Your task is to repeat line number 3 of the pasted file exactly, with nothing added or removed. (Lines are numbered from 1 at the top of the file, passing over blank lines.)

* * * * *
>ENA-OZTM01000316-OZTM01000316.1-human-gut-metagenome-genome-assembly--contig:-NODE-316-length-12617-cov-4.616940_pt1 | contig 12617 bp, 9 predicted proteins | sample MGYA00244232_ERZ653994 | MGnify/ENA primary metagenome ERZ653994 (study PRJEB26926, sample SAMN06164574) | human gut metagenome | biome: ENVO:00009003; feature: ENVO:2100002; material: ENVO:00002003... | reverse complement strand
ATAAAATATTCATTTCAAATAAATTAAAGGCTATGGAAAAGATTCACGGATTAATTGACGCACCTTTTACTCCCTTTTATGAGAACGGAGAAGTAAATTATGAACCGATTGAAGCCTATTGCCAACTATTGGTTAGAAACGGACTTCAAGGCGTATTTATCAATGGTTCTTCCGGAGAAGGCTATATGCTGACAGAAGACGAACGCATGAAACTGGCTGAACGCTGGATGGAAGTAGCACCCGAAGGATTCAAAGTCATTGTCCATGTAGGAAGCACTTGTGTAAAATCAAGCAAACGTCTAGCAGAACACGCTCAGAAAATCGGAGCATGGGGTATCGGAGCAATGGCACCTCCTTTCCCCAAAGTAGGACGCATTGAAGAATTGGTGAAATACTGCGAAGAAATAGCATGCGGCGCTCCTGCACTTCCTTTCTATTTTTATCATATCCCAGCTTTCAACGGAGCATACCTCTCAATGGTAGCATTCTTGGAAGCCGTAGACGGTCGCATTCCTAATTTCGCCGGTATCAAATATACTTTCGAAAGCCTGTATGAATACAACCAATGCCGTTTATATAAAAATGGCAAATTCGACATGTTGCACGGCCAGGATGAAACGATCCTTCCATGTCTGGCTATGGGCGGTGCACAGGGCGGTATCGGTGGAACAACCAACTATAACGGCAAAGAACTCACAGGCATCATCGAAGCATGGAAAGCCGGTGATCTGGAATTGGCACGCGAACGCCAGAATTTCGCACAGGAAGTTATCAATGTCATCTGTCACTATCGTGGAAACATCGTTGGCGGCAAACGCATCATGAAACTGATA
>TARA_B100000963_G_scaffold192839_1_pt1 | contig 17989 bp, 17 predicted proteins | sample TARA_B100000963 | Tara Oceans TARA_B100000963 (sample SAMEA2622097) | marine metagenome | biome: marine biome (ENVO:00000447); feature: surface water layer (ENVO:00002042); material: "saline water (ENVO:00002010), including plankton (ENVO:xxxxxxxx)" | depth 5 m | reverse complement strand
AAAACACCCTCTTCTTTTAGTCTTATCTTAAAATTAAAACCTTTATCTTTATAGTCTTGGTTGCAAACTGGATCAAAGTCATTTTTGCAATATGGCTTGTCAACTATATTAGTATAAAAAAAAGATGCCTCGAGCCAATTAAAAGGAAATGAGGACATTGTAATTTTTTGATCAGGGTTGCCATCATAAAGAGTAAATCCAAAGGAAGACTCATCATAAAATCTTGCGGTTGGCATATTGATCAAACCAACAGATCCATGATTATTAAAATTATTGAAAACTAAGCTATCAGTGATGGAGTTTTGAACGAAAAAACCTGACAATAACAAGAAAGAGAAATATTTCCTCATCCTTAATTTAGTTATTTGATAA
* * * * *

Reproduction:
>TARA_B100000963_G_scaffold192839_1_pt1 | contig 17989 bp, 17 predicted proteins | sample TARA_B100000963 | Tara Oceans TARA_B100000963 (sample SAMEA2622097) | marine metagenome | biome: marine biome (ENVO:00000447); feature: surface water layer (ENVO:00002042); material: "saline water (ENVO:00002010), including plankton (ENVO:xxxxxxxx)" | depth 5 m | reverse complement strand